For the small kidney stones (Table 14.1), row proportions (or percentages), and column proportions (or percentages), can be computed

The row proportions (Table 14.2) give the proportion of successes for each Method, since the rows contain the counts for Method A and Method B. Row proportions allow the proportions within the rows to be compared: $$81 \div 87 = 0.931$$ (or 93.1%) of operations in the sample were successful for Method A, and $$0.867$$ (or 86.7%) of operations were successful in the sample for Method B. This suggests that, for small kidney stones, Method A is more successful than Method B in the sample.

TABLE 14.2: Row percentages for small kidney stones (from Table 14.1)
Success Failure Total
Method A 93.1 6.9 100
Method B 86.7 13.3 100

### 14.1.4 Column proportions and percentages

For the small kidney stones (Table 14.1), column proportions can also be computed (Table 14.3). The column proportions give the proportion of successes within each method (since the columns contain the procedure results). Column proportions allow the proportions (or percentages) within columns to be compared: $$81 \div (81 + 234) = 0.257$$ (or 25.7%) of all successful operations came from using Method A, and $$0.143$$ (or 14.3% ) failures came from using Method A.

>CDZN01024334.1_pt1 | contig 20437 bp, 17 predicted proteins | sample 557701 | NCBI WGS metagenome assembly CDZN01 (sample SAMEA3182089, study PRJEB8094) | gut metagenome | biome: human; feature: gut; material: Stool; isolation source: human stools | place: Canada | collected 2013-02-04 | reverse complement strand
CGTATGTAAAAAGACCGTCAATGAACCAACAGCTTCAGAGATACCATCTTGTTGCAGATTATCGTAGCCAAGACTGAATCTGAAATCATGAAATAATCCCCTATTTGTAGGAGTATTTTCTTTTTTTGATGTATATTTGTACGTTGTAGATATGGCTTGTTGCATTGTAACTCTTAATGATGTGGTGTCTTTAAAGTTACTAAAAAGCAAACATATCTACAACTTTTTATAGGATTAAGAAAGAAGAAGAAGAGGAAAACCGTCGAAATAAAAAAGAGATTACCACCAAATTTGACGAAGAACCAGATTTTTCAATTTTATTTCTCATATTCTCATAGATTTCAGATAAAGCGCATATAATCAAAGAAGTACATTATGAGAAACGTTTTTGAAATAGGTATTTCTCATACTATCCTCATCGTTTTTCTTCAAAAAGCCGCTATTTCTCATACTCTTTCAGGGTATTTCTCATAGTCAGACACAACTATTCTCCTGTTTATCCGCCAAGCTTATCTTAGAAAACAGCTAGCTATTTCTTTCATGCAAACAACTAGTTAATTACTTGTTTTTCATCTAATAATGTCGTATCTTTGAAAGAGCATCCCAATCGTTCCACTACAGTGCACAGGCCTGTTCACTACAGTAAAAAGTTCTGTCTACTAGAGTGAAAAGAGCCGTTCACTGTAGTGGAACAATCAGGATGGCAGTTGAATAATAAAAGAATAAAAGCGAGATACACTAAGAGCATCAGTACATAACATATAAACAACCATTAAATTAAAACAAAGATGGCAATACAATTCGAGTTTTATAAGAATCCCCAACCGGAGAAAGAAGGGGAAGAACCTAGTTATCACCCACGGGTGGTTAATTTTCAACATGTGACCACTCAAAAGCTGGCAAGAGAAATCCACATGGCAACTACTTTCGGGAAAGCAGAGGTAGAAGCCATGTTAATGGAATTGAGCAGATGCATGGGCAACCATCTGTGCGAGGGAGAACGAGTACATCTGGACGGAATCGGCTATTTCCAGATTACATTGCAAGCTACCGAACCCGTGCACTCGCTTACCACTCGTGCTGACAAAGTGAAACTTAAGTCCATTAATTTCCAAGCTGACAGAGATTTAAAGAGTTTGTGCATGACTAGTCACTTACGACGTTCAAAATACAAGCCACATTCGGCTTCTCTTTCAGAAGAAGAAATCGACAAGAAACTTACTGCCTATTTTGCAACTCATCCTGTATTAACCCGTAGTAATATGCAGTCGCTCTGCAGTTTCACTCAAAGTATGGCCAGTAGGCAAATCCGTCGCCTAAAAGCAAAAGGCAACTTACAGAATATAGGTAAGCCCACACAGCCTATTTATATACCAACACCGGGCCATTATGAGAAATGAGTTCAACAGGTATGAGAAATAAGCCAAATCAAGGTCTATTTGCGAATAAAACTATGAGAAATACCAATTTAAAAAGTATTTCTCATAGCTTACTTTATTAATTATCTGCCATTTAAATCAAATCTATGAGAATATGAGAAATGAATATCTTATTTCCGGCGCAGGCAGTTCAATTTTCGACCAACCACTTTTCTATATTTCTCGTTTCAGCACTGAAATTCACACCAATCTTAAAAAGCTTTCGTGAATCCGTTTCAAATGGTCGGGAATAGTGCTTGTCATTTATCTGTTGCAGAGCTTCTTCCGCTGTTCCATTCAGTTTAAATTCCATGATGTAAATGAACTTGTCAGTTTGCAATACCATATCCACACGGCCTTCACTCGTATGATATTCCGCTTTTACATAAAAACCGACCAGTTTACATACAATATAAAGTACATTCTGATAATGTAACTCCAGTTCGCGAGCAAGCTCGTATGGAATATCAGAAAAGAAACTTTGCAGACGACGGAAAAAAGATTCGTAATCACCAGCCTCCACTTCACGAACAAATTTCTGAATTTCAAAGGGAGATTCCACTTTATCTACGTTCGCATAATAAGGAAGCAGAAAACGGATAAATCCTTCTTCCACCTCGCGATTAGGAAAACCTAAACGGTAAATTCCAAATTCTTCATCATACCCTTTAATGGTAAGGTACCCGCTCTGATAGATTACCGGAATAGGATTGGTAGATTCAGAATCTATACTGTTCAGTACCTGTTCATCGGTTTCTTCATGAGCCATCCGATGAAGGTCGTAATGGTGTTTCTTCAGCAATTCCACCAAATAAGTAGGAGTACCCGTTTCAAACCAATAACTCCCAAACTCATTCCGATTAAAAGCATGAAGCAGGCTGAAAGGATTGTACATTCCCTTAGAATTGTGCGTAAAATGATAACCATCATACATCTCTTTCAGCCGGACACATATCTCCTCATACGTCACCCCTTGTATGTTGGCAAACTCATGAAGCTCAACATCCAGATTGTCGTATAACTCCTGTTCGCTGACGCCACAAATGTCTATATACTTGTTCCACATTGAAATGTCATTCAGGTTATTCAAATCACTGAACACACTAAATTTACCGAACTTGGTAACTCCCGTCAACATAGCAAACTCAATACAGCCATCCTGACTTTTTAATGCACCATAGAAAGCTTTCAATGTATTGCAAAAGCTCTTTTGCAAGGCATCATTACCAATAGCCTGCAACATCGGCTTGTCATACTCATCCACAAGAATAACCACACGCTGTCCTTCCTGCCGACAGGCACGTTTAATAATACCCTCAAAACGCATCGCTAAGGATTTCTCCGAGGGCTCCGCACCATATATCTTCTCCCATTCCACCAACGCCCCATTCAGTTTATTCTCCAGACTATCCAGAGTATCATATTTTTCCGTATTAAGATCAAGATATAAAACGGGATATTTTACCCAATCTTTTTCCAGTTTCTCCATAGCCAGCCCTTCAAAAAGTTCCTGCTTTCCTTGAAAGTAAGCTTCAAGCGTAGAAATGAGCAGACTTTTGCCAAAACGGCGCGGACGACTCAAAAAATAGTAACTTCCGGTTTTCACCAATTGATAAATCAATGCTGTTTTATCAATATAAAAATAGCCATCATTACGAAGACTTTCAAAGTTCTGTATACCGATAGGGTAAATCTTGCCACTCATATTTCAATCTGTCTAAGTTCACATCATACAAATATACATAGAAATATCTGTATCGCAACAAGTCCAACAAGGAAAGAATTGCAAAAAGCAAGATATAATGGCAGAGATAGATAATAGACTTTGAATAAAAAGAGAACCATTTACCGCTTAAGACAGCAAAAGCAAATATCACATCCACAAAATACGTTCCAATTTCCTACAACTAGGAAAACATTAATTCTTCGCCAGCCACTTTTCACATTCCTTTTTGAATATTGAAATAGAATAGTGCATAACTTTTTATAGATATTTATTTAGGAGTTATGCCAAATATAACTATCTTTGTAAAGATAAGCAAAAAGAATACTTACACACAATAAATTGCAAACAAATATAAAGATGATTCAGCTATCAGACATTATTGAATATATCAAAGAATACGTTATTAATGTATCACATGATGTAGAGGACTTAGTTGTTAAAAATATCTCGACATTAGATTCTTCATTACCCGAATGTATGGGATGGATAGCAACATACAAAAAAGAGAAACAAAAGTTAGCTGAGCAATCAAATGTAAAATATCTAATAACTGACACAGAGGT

TABLE 14.3: Column percentages for small kidney stones (from Table 14.1)
Success Failure
Method A 25.7 14.3
Method B 74.3 85.7
Total 100.0 100.0

While both row and column proportions (or percentages) can be computed, row percentages seems more intuitive here: they compare the success percentage for each treatment method.

### 14.1.5 Example: Large kidney stones The data in Table 14.1 are for small kidney stones. Data were also recorded for the large kidney stones (Table 14.4).

For both small and large stones, the success proportions can be computed for Methods A and B (i.e., row percentages), and hence the better method (in the sample) can be identified.

TABLE 14.4: Numbers for large kidney stones
Success Failure Total
Method A 192 71 263
Method B 55 25 80

Think 14.1 (Percentages) The success proportion for Method A is greater than the success proportion for Method B for small stones (Table 14.1). Now, compute the success proportions for the large stones too (Table 14.4):

• For large stones, the success proportion with Method A is:
• For large stones, the success proportion with Method B is:
Which method has the higher success proportion for large stones?
Method A has a higher success proportion ($$192/263=0.7300$$) than Method B (0.6875), for large kidney stones.